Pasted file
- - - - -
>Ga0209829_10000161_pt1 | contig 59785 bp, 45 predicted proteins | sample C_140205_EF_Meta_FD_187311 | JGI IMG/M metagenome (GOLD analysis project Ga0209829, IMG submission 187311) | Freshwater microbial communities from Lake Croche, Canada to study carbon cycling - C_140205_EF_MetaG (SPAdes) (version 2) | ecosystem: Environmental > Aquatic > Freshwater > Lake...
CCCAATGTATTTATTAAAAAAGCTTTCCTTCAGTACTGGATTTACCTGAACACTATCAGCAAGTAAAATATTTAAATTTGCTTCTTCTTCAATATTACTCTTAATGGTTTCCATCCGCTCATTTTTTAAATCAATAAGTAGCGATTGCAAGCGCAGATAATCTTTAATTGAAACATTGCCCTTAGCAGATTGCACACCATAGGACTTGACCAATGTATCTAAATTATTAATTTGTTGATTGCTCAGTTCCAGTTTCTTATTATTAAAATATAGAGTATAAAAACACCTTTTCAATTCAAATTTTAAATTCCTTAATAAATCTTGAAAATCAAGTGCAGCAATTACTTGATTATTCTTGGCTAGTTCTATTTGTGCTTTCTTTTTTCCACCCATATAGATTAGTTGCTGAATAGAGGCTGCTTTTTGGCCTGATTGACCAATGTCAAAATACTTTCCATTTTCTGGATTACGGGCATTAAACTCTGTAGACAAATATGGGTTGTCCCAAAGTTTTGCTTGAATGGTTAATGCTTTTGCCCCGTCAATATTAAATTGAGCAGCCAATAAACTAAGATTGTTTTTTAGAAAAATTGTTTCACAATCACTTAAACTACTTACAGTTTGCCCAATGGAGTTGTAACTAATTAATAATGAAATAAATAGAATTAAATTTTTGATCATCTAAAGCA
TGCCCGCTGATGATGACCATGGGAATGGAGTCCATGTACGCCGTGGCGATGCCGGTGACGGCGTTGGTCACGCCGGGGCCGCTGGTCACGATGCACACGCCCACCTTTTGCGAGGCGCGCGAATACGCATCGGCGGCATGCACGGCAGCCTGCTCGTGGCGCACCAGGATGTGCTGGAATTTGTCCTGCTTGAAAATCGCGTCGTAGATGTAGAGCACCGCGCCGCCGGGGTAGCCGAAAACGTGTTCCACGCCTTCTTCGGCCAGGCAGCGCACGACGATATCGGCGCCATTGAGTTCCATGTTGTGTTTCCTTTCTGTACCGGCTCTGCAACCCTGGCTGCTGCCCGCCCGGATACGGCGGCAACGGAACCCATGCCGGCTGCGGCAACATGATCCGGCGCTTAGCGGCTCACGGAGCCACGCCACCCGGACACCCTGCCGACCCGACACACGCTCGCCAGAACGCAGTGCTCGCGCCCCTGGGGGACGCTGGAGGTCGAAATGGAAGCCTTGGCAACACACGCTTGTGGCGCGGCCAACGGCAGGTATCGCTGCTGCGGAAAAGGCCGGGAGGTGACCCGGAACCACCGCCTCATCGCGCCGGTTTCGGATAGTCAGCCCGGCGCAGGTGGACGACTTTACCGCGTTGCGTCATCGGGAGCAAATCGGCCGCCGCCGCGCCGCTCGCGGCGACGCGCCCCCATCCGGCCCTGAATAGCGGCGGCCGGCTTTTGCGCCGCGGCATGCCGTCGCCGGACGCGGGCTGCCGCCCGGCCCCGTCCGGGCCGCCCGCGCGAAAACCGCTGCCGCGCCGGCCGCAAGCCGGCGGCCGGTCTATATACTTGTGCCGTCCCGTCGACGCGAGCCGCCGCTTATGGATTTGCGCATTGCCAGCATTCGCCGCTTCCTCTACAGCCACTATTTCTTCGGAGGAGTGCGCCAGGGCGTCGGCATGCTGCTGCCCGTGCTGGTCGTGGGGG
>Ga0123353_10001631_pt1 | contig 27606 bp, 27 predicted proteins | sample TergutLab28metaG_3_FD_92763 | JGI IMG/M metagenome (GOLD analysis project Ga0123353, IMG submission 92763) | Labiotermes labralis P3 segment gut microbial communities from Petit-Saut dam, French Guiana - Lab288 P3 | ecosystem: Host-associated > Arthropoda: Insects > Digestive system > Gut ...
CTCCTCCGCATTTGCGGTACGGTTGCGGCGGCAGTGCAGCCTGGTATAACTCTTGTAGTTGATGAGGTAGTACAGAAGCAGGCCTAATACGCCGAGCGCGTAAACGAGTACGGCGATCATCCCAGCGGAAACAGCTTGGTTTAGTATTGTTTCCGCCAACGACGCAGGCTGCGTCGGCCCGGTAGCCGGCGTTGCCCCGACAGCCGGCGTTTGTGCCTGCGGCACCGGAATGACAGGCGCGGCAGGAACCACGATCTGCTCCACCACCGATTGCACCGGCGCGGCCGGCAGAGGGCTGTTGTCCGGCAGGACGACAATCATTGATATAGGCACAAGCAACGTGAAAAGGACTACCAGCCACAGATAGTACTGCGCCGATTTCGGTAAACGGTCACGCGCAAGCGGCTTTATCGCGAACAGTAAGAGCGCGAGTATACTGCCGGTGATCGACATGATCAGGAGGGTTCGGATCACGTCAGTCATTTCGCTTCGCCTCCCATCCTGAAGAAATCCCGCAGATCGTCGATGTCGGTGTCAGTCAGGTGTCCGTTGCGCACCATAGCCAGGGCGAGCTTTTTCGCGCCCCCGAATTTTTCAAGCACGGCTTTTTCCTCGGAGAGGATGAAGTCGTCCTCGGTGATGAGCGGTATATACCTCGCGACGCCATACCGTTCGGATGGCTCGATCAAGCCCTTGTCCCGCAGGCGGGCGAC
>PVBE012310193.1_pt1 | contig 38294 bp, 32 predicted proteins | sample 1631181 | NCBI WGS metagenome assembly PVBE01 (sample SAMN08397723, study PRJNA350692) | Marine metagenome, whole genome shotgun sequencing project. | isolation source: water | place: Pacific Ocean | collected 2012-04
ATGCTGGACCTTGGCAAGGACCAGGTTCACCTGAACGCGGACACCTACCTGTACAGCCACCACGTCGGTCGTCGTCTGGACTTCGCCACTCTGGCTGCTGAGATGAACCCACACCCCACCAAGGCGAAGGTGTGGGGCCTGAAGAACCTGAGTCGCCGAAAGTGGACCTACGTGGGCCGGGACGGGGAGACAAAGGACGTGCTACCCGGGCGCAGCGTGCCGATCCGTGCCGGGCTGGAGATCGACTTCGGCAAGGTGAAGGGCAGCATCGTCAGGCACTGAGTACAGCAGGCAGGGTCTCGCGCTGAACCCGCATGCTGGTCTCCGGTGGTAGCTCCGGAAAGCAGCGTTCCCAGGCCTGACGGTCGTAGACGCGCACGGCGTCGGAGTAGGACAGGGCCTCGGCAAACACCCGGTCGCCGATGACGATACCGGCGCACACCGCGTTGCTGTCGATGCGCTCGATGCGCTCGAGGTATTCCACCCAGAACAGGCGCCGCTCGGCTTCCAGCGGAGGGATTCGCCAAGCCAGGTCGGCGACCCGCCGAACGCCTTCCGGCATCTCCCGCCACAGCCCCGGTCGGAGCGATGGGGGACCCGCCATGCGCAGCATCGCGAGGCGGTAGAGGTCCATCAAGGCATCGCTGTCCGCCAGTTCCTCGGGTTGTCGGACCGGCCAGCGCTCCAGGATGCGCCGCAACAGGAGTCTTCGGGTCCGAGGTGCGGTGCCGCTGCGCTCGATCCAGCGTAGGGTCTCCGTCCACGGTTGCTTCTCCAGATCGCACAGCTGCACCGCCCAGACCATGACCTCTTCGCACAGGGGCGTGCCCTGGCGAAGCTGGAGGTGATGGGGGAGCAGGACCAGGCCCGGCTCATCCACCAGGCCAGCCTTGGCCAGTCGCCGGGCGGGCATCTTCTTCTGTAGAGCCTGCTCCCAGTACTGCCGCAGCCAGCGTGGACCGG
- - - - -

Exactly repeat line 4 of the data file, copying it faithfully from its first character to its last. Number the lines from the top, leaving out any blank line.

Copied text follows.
>Ga0123353_10001631_pt1 | contig 27606 bp, 27 predicted proteins | sample TergutLab28metaG_3_FD_92763 | JGI IMG/M metagenome (GOLD analysis project Ga0123353, IMG submission 92763) | Labiotermes labralis P3 segment gut microbial communities from Petit-Saut dam, French Guiana - Lab288 P3 | ecosystem: Host-associated > Arthropoda: Insects > Digestive system > Gut ...